A sad day, it is.
Besides being a Hall of Famer and the dean of baseball scribes, Hal has been, for the past six or seven years, legally blind (yes, legally blind). But nobody would know it from his work. Hal’s a tremendous writerâ€”the perfect merging of insight into the ballplayer psyche and intelligence about the game.Â He was never a me-me-me journalistâ€”had no interest in becomingÂ “a personality” or winding up screamingÂ at Mike Lupica on ESPN. No, Hal simply loved the gig.
More important, he is a great man. Back when I was covering baseball for Sports Illustrated, there were a fair number of beat writers who would have nothing to do with a mid-20s magazine punk coming into town for this or that. I’d be ignored, mocked, etc. But Hal was always pure class. Through this past February, I always looked forward to seeing him at spring training andâ€”if I were luckyâ€“meeting him for breakfast at a small dive across the street from the club’s Sarasota facility. The man never ran out of joy and glee and appreciation. He loved covering the game. Hell, he loved the game. Just loved it.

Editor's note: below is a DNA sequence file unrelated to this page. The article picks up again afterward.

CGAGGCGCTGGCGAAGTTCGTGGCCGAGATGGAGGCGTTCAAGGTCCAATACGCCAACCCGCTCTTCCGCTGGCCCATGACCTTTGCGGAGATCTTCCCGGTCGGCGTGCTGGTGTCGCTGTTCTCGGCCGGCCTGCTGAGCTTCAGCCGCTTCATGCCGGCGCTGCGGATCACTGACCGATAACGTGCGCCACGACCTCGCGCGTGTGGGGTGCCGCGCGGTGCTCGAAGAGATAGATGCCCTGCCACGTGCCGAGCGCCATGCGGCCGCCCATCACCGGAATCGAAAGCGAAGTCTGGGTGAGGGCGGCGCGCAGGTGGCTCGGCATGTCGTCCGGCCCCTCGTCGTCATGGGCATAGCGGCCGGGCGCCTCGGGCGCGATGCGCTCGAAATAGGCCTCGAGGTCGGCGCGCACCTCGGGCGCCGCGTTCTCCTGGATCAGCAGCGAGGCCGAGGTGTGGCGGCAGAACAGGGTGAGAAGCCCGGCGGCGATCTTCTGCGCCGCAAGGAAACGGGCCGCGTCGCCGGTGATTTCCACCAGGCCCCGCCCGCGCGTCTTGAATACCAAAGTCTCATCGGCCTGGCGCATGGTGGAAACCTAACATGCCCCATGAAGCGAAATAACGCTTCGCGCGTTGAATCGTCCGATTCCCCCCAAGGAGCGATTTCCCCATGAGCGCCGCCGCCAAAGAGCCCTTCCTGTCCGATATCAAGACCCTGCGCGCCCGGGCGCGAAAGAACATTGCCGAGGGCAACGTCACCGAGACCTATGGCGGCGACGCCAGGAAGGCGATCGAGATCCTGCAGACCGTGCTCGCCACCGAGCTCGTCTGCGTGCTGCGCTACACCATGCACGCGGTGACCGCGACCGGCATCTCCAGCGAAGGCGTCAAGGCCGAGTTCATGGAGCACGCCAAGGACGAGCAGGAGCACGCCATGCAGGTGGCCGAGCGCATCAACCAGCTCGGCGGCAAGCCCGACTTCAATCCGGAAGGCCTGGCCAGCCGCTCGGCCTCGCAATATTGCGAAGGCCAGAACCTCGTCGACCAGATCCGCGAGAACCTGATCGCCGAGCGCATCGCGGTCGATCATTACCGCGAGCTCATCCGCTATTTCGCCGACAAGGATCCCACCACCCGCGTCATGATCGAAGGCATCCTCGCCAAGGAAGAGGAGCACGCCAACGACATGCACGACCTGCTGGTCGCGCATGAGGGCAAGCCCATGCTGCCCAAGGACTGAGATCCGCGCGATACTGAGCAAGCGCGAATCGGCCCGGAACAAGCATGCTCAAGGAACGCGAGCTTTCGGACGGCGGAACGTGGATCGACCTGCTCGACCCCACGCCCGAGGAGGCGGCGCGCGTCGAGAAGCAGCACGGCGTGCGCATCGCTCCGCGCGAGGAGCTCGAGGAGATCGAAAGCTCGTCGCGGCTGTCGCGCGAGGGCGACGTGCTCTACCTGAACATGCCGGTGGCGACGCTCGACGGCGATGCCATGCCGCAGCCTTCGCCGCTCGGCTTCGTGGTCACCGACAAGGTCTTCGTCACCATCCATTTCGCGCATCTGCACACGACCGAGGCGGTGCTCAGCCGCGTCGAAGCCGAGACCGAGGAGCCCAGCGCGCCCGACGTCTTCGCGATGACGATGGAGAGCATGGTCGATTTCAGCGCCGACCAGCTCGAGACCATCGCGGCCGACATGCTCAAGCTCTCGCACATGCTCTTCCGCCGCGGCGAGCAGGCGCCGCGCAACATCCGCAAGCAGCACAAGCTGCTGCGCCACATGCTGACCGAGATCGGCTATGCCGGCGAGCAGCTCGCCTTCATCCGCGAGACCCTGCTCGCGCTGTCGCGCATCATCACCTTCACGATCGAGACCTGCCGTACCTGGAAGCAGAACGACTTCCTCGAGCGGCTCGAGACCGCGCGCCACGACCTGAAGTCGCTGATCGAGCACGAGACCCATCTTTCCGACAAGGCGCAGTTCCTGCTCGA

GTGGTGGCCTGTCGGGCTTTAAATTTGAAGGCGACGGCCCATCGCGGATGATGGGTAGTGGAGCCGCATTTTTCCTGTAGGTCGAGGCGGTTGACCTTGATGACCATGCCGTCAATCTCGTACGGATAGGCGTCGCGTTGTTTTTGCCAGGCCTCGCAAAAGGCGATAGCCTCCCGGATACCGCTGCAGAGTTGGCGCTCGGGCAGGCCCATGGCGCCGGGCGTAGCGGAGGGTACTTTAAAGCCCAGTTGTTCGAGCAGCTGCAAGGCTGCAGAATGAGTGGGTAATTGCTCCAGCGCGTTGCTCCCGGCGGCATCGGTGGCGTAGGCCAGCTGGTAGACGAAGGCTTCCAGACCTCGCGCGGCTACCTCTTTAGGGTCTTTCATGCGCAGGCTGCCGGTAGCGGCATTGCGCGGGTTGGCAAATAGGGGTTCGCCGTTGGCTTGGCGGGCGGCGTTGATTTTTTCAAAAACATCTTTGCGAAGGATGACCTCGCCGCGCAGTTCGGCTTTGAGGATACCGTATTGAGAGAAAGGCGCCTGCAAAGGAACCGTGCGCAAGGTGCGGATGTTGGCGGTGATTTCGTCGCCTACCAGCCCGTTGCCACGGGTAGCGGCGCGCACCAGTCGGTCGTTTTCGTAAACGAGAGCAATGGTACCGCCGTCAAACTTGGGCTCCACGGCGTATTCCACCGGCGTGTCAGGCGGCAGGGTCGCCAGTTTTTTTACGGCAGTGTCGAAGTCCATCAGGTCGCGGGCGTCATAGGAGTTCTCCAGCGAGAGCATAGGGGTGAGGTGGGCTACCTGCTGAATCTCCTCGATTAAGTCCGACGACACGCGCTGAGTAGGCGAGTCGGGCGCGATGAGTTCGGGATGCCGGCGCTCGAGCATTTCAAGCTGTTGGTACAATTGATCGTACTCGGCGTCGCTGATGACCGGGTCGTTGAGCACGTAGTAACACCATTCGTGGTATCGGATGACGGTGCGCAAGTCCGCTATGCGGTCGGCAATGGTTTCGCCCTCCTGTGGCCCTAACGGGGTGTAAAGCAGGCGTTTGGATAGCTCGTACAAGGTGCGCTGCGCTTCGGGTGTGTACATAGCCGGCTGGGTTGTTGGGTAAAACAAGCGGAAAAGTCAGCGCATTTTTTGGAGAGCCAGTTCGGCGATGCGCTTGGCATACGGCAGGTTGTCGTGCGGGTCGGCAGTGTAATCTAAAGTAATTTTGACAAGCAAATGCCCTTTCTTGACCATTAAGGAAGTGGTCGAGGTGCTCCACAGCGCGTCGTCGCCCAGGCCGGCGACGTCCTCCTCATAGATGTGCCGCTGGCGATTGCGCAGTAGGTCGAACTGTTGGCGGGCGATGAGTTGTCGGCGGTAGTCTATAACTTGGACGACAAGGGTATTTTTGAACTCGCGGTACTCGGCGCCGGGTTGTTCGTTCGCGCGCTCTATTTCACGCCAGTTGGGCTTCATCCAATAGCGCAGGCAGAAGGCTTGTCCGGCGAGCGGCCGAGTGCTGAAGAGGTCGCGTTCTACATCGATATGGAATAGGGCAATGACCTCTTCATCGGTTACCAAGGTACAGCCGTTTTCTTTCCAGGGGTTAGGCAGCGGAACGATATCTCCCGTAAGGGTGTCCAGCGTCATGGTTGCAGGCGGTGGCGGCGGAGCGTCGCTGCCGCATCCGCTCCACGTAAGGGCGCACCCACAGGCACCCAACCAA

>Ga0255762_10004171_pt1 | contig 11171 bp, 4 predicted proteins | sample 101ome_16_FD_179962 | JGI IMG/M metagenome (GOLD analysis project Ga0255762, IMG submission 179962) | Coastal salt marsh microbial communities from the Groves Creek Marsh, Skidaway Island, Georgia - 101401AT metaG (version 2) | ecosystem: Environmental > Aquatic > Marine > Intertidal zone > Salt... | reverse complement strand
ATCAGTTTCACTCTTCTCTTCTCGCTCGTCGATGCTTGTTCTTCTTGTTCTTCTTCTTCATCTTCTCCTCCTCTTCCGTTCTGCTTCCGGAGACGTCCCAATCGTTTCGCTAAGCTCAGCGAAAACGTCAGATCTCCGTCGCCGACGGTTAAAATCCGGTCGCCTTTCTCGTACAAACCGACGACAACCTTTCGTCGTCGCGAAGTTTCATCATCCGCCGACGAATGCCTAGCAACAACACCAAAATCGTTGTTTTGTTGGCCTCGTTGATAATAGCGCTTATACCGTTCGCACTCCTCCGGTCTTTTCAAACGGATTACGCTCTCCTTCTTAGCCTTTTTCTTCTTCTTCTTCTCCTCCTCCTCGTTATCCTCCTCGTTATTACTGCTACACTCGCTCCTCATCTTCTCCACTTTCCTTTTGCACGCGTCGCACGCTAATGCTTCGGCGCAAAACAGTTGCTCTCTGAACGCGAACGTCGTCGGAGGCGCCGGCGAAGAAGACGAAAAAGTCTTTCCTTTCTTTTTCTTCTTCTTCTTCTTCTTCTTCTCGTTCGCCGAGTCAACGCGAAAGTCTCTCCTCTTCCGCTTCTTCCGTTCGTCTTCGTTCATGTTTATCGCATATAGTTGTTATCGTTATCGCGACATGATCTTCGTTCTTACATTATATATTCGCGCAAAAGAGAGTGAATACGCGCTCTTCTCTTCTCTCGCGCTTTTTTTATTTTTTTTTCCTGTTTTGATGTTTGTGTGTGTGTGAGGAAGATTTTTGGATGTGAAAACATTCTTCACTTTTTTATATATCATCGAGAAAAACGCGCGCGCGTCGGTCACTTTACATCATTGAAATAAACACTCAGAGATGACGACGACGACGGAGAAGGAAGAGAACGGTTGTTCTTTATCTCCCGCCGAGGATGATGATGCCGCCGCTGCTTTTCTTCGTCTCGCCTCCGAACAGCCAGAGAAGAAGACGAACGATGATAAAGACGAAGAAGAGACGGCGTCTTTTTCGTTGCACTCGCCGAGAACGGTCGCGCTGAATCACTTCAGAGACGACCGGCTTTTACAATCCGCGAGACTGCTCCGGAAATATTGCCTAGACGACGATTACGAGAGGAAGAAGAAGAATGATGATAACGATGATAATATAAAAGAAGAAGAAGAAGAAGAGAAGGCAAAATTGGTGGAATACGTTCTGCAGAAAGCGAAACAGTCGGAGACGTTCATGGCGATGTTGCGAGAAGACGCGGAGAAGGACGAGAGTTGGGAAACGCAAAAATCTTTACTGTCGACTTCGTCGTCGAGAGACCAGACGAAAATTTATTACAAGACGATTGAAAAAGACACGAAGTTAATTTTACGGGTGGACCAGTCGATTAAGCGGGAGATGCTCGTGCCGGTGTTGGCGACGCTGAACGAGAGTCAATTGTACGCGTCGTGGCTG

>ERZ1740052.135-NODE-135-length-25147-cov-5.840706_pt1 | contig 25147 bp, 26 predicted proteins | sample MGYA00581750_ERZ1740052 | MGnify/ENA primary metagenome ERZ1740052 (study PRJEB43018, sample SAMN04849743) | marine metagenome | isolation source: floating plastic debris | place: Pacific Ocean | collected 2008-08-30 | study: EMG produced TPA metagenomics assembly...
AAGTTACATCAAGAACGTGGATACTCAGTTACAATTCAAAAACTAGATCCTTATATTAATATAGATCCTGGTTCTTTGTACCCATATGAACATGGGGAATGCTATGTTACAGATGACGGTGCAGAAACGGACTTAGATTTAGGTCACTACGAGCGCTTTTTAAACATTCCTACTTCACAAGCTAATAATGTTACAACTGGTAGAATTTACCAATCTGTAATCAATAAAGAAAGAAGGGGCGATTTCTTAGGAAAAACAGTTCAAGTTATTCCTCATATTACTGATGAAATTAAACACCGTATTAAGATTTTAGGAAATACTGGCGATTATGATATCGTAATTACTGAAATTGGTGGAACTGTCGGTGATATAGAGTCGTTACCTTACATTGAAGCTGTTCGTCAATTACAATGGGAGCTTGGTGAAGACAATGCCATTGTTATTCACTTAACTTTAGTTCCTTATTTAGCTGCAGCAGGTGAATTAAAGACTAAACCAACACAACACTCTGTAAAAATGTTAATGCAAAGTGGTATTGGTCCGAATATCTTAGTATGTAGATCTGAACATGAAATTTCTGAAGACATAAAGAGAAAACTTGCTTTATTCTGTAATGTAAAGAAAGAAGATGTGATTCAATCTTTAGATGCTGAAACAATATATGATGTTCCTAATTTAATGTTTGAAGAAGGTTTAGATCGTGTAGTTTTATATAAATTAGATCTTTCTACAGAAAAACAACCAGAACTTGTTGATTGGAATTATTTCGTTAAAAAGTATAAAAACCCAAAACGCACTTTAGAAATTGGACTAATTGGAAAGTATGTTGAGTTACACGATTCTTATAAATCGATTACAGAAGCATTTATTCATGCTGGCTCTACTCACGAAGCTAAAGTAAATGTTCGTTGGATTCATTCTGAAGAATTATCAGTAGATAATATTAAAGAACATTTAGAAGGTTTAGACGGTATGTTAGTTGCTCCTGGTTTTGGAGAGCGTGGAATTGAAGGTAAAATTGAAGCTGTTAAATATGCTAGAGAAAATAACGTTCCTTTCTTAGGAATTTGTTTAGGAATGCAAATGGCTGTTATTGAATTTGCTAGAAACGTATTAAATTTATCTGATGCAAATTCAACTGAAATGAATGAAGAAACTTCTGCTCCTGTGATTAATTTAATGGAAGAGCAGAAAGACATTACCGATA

Damn. Breaks my heart. Fâ€”ing newspapers …